Another notable aspect of Hope’s chemistry curriculum is the “special projects” portion of the Organic Chemistry II lab course, which teaches students about how to navigate and read the chemistry research literature and lets them try their hand at a short research project of their own. Of course, there is also the opportunity to get involved in research outside the classroom setting. My experience working in the labs of Dr. Johnson and Dr. Pikaart proved invaluable, as it led me to discover that I enjoyed conducting research, and it motivated me to pursue further studies in chemistry.
- A. Paul Schaap
One of our alumni, Dr. A. Paul Schaap (’67), went on to earn his Ph.D. from Harvard University and joined the faculty of Wayne State University as an assistant professor. With his wife Carol, he created the A. Paul and Carol Schaap Foundation. As a Hope College trustee, he and his wife gave a leadership gift on behalf of creating a new science center and recently gave a research endowment to the chemistry department as a whole, as well as endowed funds for a few chemistry chairs.
- James W. and Jeanette Hoffman Neckers
Two chemistry alums, Dr. James W. and Jeanette Hoffman Neckers (’23), created a fund to support annual lectureships in chemistry. Through additional gifts from the pair, the fund was expanded to include student summer research stipends and student scholarships.
- Richard Smalley
Dr. Richard Smalley attended Hope College for two years before graduating from the University of Michigan in 1965. He’s always considered Hope his true home, where he “became grounded.” In 1996, Smalley won the Nobel Prize in Chemistry for finding and developing the third allotropic form of carbon: buckyballs.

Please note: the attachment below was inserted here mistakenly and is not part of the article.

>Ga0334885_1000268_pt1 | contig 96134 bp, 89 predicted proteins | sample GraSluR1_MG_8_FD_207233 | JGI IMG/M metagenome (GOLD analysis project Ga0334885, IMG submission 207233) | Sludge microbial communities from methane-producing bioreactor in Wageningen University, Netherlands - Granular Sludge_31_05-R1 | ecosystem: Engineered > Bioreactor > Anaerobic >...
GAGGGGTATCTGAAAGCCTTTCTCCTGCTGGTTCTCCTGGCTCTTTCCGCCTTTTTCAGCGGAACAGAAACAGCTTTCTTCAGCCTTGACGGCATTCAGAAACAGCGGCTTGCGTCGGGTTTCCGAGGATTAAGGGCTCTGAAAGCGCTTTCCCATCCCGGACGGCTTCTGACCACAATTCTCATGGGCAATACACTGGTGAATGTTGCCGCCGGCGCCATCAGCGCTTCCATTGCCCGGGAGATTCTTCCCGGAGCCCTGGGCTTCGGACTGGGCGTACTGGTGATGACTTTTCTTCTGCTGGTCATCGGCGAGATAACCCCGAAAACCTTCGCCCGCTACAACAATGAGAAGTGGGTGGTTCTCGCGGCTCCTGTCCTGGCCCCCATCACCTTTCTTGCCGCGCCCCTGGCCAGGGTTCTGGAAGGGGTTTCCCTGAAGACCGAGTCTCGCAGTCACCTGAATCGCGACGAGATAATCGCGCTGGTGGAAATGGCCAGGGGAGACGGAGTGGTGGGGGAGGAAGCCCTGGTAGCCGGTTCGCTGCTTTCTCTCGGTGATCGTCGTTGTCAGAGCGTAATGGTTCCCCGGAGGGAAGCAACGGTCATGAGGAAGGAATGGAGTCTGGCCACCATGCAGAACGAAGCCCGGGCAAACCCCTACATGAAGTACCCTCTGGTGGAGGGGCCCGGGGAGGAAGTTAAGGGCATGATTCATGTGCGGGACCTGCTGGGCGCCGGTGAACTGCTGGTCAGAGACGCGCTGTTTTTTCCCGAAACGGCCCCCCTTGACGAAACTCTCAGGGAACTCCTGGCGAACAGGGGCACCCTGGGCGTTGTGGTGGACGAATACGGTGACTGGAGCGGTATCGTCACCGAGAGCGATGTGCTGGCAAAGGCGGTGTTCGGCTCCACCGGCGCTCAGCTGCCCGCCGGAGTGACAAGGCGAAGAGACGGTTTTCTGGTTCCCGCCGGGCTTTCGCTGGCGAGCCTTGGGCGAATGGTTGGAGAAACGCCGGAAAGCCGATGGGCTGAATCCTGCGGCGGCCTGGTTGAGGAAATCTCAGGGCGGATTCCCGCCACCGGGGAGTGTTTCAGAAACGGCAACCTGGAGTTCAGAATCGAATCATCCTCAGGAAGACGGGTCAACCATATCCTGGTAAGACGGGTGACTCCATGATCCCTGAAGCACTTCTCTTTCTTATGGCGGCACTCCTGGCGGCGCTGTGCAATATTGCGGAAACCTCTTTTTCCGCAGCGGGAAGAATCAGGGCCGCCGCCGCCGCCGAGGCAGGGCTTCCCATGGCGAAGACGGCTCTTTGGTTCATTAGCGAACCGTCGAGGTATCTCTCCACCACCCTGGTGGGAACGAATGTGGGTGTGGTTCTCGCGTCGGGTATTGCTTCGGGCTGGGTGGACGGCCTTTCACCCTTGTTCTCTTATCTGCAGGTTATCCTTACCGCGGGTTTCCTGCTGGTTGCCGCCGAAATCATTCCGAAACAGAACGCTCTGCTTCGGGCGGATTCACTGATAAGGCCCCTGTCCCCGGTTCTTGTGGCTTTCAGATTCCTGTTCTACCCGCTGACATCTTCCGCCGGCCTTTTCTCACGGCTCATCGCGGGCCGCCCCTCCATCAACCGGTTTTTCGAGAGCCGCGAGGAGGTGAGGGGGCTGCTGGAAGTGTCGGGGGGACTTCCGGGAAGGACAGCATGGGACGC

- Cal VanderWerf
Dr. Calvin VanderWerf was the eighth president of Hope, from 1963–1970, and worked in higher education as a chemist before arriving in Holland. VanderWerf is often credited for transforming Hope into an institution that provided an exceptional education for students, placing particular emphasis on the physical sciences.
What Graduates Are Saying
“I appreciate how important my education and research experience in chemistry at Hope have been to my career, first in academics and now in business.”
– Dr. A. Paul Schaap ’67, Professor of Chemistry, Wayne State University and Founder, President, and CEO of Lumigen Inc.
“I look back at my time at Hope and I know that it is the chemistry department that has prepared me to be successful in graduate school; the people there have helped to cultivate my passion for chemistry, teaching and life, and have been constant encouragement for me to reach my dreams.”
– Dr. Julie Pollock ’06, assistant professor of chemistry, University of Richmond
A. Paul Schaap Science Center35 East 12th StreetRoom 3101Holland, MI 49423